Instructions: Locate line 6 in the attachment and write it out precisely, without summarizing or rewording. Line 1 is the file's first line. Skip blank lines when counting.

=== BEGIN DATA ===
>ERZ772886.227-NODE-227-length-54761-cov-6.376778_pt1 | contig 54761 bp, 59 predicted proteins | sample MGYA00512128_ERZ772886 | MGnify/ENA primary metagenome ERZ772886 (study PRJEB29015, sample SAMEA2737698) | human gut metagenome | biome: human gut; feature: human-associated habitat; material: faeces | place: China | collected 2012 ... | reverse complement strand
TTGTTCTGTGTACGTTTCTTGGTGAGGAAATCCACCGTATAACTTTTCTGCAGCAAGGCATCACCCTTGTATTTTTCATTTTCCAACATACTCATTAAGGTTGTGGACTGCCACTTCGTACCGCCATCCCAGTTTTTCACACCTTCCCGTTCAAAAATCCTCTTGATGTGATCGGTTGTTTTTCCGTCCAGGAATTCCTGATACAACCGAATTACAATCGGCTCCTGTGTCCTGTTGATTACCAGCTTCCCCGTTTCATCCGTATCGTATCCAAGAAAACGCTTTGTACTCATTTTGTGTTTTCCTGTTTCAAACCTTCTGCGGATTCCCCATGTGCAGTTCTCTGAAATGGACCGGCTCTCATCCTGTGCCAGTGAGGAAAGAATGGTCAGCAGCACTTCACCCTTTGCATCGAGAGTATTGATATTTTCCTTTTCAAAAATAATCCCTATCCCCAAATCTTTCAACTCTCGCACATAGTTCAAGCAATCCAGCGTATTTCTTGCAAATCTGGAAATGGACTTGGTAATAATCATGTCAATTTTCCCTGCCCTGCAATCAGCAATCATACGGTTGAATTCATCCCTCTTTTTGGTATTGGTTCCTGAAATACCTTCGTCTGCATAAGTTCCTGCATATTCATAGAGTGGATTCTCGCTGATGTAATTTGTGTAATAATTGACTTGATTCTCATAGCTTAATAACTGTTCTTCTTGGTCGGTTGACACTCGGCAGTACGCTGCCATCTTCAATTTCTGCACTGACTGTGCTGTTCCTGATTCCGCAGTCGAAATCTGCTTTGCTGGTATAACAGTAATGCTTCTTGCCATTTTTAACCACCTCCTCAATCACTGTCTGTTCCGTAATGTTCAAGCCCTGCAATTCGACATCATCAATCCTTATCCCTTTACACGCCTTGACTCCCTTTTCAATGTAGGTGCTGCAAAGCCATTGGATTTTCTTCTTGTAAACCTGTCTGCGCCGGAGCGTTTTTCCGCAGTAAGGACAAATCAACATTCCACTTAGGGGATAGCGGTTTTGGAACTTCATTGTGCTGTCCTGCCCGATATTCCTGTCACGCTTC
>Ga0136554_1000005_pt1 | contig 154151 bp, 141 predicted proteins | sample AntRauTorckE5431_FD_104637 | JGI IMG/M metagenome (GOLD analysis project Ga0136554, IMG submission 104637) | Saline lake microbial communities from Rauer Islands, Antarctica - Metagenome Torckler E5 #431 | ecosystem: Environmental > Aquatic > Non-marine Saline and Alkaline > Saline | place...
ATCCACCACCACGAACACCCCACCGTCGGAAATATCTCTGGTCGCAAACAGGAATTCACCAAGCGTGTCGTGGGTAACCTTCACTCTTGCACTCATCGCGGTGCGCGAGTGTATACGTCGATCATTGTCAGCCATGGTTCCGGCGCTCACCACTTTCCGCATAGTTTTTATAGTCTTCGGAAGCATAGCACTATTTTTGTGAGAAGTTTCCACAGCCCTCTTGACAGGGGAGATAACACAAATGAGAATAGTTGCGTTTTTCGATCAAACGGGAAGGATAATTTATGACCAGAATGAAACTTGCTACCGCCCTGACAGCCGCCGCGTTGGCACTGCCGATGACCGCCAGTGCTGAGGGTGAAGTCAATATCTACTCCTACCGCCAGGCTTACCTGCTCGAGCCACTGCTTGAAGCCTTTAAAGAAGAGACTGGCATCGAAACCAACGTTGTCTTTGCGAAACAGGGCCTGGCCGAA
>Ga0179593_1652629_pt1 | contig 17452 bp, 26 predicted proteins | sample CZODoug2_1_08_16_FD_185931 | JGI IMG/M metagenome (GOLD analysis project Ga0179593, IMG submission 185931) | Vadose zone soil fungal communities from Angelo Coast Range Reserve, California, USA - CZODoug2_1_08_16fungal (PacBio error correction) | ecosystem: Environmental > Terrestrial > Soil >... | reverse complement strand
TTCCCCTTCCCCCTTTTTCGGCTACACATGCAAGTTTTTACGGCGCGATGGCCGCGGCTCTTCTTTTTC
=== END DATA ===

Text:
TTCCCCTTCCCCCTTTTTCGGCTACACATGCAAGTTTTTACGGCGCGATGGCCGCGGCTCTTCTTTTTC